But the key to their power lies in the smallest of details. The figures are of cast glass, and their hand-polished surfaces have an amazing luminosity. The mixture of preternatural smoothness and palpable suppleness gives them life. The figures are at once naturalistic and distanced, remote. This distance is a quality that owes little to our present age, and it prevents them from even remotely resembling kitsch. They are instead advocates for an unfashionable idealism, their opalescent surfaces managing an improbable fusion of opposites: at once human skin and the embodiment of an ideal. The perfection of Africano's surfaces, the ways in which their smoothness gathers and reflects light, gave me an unbalanced, even expansive feeling, as if these works are about something that cannot be shown at all. In this sense, they recall Wen's Ocean.
Born in Kankakee in 1948, Africano has lived most of his adult life in Normal; his isolation from major art centers has perhaps helped him go his own way. First known as a painter, he began making glass sculptures 12 years ago. A member of no movement, Africano says he rarely goes to movies and never reads magazines; he cites Giotto as one key inspiration. This makes perfect sense: poised at the transition between Gothic medievalism and the Renaissance, the figures in Giotto's frescoes display stirrings of individual emotions, but they also appear as idealized rather than individuated humans. Giotto's colors have a stunning and profound kind of transparency: his surfaces recall the medieval identification of stained glass with the purity of Mary. Africano's women are at once sensual and virginal, sexual and immaterial, a voyeur's perfect fantasy and so aloof they exclude the observer.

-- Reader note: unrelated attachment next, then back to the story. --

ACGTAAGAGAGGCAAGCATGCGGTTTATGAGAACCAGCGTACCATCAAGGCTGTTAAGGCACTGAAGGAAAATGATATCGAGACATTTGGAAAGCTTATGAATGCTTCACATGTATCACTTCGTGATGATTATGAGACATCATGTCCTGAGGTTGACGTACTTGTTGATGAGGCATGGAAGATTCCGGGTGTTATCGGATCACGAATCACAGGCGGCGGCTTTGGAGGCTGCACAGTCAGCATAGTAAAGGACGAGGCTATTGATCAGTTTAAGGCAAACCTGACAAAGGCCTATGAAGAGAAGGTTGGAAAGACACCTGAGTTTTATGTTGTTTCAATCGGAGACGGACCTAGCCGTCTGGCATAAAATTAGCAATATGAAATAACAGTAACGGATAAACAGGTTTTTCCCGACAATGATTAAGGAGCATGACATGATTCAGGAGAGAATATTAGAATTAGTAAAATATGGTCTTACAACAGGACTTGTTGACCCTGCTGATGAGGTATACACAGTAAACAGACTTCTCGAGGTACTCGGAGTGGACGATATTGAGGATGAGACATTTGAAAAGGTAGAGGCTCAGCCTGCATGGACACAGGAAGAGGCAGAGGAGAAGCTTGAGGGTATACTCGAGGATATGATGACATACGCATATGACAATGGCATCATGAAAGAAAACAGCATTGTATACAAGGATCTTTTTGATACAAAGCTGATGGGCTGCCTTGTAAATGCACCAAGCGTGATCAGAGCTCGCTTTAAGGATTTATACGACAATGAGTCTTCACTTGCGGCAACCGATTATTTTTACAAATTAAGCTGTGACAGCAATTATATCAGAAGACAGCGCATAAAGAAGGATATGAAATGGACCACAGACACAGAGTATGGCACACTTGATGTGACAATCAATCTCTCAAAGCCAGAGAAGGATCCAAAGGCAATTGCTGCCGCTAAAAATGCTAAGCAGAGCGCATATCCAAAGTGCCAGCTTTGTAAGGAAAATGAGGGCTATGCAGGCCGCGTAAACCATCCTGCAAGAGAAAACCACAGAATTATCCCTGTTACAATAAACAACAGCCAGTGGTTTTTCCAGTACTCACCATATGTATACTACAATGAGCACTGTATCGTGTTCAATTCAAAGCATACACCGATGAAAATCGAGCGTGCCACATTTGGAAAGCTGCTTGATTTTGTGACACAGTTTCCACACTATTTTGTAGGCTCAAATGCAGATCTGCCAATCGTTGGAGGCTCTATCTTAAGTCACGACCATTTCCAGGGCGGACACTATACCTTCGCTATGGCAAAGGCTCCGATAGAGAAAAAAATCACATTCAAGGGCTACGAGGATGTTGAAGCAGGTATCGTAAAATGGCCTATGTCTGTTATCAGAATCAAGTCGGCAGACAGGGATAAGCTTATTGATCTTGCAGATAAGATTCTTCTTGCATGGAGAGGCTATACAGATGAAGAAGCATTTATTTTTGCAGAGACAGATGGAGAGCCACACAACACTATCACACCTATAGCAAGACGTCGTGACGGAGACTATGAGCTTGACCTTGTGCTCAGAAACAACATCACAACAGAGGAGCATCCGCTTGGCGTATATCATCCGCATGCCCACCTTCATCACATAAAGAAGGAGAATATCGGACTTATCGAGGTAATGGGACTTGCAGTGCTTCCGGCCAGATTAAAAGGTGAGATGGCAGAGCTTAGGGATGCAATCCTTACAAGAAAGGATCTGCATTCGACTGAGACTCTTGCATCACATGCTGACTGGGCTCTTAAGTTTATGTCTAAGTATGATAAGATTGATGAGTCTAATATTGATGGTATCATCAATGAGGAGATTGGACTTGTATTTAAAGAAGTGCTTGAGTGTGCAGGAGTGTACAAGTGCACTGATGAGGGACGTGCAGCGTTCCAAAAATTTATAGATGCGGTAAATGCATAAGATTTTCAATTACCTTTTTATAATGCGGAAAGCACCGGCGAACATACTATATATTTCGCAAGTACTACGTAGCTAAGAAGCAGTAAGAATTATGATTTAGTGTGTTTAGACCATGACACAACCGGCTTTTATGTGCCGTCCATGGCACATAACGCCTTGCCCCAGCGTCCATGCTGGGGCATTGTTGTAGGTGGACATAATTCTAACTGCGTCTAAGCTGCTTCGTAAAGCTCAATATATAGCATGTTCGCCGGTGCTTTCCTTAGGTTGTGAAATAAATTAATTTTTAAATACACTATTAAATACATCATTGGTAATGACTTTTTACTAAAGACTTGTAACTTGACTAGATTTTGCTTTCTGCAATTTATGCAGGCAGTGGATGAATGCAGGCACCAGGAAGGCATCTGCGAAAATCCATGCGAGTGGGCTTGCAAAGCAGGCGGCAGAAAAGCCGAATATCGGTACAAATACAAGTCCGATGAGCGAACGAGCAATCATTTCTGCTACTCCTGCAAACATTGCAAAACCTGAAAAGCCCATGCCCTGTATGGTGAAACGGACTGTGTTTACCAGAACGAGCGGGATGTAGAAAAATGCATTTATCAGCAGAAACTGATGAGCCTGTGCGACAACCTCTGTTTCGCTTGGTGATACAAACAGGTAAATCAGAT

The first "Grey Flannel Suit" (Africano's dozen untitled figures are grouped in several series) depicts a seated woman bending over, her suit jacket bunched provocatively about her shoulders to reveal bare breasts. Her pose--head down, arms about her waist--creates a partially enclosed space between her face and her knees, sealing it off from the viewer's entry. What is on display are her perfectly rounded shoulders and luminously smooth back. They exclude the pores and blemishes of human skin in favor of an ideal form underlying the figure.